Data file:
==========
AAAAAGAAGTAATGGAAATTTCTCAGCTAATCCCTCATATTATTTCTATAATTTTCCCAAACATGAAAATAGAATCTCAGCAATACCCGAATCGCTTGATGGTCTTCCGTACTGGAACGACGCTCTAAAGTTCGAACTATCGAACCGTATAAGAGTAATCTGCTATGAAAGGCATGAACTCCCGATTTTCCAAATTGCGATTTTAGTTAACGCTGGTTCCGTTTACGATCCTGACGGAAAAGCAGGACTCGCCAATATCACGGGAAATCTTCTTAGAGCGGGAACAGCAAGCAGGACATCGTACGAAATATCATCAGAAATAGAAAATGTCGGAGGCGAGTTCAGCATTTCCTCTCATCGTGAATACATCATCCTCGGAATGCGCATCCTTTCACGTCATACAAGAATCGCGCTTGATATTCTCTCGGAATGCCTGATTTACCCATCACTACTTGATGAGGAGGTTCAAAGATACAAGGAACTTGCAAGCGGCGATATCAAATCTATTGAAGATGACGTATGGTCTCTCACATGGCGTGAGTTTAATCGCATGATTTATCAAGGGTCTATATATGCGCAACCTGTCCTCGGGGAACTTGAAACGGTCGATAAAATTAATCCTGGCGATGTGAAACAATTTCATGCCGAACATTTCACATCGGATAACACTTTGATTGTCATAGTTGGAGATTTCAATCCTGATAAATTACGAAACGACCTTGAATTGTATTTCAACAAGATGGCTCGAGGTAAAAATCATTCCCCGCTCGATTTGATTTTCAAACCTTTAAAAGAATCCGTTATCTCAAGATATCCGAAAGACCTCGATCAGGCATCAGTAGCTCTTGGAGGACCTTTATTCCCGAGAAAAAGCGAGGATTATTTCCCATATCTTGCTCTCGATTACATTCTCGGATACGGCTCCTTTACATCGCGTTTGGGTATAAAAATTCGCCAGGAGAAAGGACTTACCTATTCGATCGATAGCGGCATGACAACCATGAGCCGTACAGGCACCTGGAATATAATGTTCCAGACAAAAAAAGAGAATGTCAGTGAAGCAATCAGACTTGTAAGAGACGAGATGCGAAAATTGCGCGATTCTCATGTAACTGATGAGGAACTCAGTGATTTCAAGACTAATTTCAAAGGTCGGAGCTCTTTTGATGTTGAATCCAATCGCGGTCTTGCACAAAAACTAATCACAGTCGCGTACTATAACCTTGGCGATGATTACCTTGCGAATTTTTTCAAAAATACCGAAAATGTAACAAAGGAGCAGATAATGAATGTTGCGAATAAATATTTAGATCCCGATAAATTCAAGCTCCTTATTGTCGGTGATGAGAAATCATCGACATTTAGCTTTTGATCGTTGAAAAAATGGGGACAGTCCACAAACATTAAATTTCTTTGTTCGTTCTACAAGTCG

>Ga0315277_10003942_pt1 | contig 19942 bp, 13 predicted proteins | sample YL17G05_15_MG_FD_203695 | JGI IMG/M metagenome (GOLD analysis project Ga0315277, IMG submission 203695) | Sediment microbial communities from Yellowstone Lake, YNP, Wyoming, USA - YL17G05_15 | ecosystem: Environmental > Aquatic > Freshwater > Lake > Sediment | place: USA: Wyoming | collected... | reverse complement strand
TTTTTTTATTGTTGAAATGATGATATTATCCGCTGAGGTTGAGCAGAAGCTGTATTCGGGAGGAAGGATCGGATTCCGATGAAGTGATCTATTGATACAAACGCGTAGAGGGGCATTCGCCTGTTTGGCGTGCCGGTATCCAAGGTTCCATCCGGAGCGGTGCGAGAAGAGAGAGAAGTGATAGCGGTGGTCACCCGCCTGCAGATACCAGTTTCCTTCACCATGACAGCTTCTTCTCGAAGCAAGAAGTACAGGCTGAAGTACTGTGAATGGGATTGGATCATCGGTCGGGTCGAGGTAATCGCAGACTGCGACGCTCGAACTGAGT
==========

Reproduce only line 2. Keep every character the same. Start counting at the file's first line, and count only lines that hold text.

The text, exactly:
>Ga0315277_10003942_pt1 | contig 19942 bp, 13 predicted proteins | sample YL17G05_15_MG_FD_203695 | JGI IMG/M metagenome (GOLD analysis project Ga0315277, IMG submission 203695) | Sediment microbial communities from Yellowstone Lake, YNP, Wyoming, USA - YL17G05_15 | ecosystem: Environmental > Aquatic > Freshwater > Lake > Sediment | place: USA: Wyoming | collected... | reverse complement strand